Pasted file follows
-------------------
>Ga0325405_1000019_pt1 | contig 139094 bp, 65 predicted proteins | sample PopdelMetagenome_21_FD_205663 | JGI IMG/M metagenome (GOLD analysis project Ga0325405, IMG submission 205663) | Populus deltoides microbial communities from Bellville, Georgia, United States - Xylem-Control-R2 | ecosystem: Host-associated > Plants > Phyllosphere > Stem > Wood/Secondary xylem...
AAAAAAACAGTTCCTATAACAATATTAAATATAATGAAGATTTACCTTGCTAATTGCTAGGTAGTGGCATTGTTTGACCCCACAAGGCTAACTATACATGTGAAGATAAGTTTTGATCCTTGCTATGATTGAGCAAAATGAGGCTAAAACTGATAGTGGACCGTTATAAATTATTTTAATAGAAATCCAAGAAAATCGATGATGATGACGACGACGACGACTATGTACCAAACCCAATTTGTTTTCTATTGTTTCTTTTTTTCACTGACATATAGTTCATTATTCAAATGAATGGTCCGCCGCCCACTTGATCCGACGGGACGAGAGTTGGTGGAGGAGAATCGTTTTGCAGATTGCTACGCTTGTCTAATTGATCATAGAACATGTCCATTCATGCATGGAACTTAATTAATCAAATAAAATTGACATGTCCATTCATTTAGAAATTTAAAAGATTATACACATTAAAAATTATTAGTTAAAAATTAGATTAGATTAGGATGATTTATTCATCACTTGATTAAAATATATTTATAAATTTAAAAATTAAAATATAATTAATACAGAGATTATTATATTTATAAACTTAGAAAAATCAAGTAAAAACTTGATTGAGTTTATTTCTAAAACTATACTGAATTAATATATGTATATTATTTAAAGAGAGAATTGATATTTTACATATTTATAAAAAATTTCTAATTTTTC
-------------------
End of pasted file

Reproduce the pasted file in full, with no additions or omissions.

>Ga0325405_1000019_pt1 | contig 139094 bp, 65 predicted proteins | sample PopdelMetagenome_21_FD_205663 | JGI IMG/M metagenome (GOLD analysis project Ga0325405, IMG submission 205663) | Populus deltoides microbial communities from Bellville, Georgia, United States - Xylem-Control-R2 | ecosystem: Host-associated > Plants > Phyllosphere > Stem > Wood/Secondary xylem...
AAAAAAACAGTTCCTATAACAATATTAAATATAATGAAGATTTACCTTGCTAATTGCTAGGTAGTGGCATTGTTTGACCCCACAAGGCTAACTATACATGTGAAGATAAGTTTTGATCCTTGCTATGATTGAGCAAAATGAGGCTAAAACTGATAGTGGACCGTTATAAATTATTTTAATAGAAATCCAAGAAAATCGATGATGATGACGACGACGACGACTATGTACCAAACCCAATTTGTTTTCTATTGTTTCTTTTTTTCACTGACATATAGTTCATTATTCAAATGAATGGTCCGCCGCCCACTTGATCCGACGGGACGAGAGTTGGTGGAGGAGAATCGTTTTGCAGATTGCTACGCTTGTCTAATTGATCATAGAACATGTCCATTCATGCATGGAACTTAATTAATCAAATAAAATTGACATGTCCATTCATTTAGAAATTTAAAAGATTATACACATTAAAAATTATTAGTTAAAAATTAGATTAGATTAGGATGATTTATTCATCACTTGATTAAAATATATTTATAAATTTAAAAATTAAAATATAATTAATACAGAGATTATTATATTTATAAACTTAGAAAAATCAAGTAAAAACTTGATTGAGTTTATTTCTAAAACTATACTGAATTAATATATGTATATTATTTAAAGAGAGAATTGATATTTTACATATTTATAAAAAATTTCTAATTTTTC